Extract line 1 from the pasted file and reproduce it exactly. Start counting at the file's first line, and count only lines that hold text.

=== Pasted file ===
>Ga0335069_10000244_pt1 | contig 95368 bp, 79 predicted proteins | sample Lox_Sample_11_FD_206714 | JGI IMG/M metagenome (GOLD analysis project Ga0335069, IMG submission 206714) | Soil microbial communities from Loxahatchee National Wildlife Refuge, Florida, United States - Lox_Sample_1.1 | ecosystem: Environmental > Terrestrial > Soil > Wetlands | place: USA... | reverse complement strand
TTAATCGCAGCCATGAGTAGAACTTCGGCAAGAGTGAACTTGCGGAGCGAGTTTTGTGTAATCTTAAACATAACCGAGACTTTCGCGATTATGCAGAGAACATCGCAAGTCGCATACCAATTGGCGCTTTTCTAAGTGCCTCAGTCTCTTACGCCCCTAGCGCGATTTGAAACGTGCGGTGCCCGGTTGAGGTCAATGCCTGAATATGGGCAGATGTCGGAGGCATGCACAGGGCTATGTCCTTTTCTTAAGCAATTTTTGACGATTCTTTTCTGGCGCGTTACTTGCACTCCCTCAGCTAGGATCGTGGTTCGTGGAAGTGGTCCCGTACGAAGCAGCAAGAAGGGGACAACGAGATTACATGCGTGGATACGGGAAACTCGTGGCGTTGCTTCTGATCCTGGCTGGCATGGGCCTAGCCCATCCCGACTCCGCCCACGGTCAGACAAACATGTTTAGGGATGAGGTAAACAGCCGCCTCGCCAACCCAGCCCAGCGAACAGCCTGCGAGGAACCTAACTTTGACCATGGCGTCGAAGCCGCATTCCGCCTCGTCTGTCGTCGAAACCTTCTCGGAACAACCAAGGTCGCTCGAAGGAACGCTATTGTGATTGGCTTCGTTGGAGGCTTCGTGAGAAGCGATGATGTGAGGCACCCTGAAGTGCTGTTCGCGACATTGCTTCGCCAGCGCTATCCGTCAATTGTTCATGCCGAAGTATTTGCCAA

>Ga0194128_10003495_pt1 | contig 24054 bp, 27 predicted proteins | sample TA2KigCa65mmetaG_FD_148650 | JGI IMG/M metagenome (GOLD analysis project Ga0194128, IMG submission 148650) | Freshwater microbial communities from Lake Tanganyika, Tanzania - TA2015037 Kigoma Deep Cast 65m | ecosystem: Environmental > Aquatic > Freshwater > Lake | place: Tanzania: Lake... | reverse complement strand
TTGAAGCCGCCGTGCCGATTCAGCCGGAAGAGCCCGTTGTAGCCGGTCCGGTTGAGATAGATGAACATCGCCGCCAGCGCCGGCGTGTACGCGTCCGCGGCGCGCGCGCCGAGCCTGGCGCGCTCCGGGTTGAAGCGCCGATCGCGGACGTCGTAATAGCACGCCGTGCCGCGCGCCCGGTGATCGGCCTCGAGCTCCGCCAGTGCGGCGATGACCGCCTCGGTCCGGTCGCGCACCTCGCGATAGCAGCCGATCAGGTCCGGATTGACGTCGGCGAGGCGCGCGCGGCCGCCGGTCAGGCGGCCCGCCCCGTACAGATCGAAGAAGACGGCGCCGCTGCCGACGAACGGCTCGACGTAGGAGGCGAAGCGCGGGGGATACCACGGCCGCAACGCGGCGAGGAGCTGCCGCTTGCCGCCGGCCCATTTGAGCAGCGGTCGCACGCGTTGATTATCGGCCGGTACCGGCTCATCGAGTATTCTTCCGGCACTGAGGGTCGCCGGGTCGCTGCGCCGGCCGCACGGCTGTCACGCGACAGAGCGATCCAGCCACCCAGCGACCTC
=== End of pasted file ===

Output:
>Ga0335069_10000244_pt1 | contig 95368 bp, 79 predicted proteins | sample Lox_Sample_11_FD_206714 | JGI IMG/M metagenome (GOLD analysis project Ga0335069, IMG submission 206714) | Soil microbial communities from Loxahatchee National Wildlife Refuge, Florida, United States - Lox_Sample_1.1 | ecosystem: Environmental > Terrestrial > Soil > Wetlands | place: USA... | reverse complement strand